“We only have a few schools that can provide the services for these children— especially for those who are not able to be included in the normal classes at regular schools,” an official said.


Mike was invited to speak with parents about homeschooling at a pastors’ conference in northern Ghana.

Considering homeschooling: A major solution

I am encouraged by what I’ve seen as a common thread among African parents—a desire to see their children receive an education that can help propel them and their communities into greater prosperity.

Why should children go without an education, just because a country lacks the resources to build a school and pay a teacher? Should parents just accept that their children will never receive quality instruction because the overburdened school staff can’t maintain discipline?

My message to families in Ghana is that there is a better way. Homeschooling is working in the US and all around the globe. It can work in western Africa, too.

Hope and community

For most of the pastors, civic leaders, and government officials I met in Ghana, homeschooling is a new idea. They wanted to know how it could succeed in a country that faces profound challenges: certain areas face low literacy rates, many Ghanaian mothers must work long hours to provide basic necessities, and some of these mothers walk several miles a day just to fetch water for their homes.

They were intrigued to hear about the wide range of homeschool successes I have witnessed. I assured them that parents who love their children and who want to see them educated will find a way. And communities can come together to help with encouragement, resources, books, materials, and training.

Even parents with modest incomes and education can homeschool effectively. This is because the two most important resources for teaching children are things that parents can provide, and in much greater quantities than any school can: time and attention.

A fresh start in Accra

While in Accra, I spoke at a small church—one of the associate pastors at the church told me that he had homeschooled his daughter for a year, but had stopped.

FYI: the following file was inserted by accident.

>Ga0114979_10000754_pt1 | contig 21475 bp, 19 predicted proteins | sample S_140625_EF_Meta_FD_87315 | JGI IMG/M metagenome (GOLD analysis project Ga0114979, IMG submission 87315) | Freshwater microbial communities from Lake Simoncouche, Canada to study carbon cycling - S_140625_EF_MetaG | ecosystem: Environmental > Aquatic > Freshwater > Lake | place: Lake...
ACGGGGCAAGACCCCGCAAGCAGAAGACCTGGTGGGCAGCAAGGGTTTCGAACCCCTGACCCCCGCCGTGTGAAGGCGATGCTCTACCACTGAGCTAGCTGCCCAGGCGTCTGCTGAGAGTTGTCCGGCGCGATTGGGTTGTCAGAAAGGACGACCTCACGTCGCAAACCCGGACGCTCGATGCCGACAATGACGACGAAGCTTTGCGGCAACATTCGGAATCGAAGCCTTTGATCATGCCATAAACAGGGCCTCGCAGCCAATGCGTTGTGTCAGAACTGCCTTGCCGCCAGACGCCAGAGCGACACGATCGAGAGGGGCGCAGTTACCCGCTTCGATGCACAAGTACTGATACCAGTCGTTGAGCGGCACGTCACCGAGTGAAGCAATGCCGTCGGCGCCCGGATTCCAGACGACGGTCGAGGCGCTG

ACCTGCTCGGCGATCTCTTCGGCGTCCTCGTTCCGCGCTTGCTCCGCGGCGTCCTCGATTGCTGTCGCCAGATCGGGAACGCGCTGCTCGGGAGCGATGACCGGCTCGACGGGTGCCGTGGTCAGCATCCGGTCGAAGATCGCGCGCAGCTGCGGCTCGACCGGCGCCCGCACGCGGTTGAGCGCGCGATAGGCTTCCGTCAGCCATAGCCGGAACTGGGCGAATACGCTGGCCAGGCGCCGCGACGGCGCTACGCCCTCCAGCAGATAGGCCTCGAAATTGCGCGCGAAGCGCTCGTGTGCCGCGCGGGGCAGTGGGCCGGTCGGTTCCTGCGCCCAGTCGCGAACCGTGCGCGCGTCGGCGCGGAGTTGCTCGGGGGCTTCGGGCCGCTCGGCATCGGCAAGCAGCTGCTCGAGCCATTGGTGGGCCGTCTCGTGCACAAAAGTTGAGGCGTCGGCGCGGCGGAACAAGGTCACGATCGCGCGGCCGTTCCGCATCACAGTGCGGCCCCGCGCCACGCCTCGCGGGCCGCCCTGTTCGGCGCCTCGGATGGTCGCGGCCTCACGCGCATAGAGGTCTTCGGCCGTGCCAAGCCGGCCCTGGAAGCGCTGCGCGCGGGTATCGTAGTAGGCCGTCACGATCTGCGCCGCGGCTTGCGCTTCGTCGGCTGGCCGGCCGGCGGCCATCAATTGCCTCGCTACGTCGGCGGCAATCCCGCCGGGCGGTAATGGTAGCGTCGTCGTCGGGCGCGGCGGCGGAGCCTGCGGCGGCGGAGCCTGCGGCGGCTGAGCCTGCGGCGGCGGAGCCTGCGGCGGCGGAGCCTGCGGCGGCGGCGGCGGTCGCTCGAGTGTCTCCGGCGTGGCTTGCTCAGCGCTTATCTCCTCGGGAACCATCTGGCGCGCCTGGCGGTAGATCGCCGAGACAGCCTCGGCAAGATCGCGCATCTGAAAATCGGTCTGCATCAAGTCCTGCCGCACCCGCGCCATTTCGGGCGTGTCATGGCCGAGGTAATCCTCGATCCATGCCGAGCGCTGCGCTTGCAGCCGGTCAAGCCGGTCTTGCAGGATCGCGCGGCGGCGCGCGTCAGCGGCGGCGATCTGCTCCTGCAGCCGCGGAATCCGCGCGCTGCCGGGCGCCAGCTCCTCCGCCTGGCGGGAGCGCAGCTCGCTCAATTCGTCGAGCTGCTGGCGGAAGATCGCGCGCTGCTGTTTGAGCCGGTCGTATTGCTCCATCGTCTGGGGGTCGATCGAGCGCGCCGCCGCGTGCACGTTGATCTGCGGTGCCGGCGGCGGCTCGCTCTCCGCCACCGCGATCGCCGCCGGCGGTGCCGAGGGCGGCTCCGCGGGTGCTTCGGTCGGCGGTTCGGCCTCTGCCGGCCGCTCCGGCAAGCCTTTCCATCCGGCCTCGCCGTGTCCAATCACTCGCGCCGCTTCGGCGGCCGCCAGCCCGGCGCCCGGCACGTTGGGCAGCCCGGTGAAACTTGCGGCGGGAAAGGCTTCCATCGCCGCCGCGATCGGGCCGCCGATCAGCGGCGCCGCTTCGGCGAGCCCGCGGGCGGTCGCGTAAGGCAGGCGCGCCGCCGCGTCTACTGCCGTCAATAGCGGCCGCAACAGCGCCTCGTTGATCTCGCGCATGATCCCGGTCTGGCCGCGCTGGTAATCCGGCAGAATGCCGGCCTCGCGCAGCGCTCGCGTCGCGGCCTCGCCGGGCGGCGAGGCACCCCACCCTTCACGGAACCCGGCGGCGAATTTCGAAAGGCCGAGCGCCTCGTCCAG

“There are many problems in schools here in Accra, including widespread sexual abuse—mostly between students,” he said. “I have seen this happen to my daughter. I couldn’t believe it!”

He had seen the power of homeschooling to help his daughter thrive in a safe learning environment, but he felt that the community’s lack of support was a high hurdle to overcome. He asked many questions about homeschooling and how it was working in the US and abroad.

By the end of my week in Ghana, the associate pastor told me his perspective had changed. “I am ready to [homeschool] again!” he said. “And I am going to start a support group for others who are interested, too.”

What about the law?

For homeschooling to thrive in Ghana, however, families will need freedom. That’s what I told Ghanaian officials during my speech in Accra.

My message to the government was simple: There are few homeschoolers here now, but there are going to be many. You can support them by not opposing them. In Ghana, the constitution requires a child be educated, but it doesn’t say it has to be in a traditional school.

I explained how the right of parents to homeschool is deeply embedded in the international human rights framework. Ghana should therefore empower parents who have the vision to homeschool, offer resource support—either from the government, private charities, or both—and bring access to educational opportunities for many children who would otherwise not have them.

Not everyone will choose to homeschool. But those who wish to must be permitted to make that choice.

The work we do at HSLDA is all about empowering parents with the freedom to homeschool. In some places, we defend that freedom from those who would impose unnecessary and burdensome regulations. Sometimes we go to court for individual families.

For me, going to a new place where homeschooling just hasn’t been considered is one of the most exciting things I get to do as an HSLDA attorney.

Your partnering with us as an HSLDA member or donor equips us to introduce other nations to the amazing educational option of homeschooling, to help them understand the vital importance of homeschool freedom, and to help establish positive relationships between homeschoolers and governments.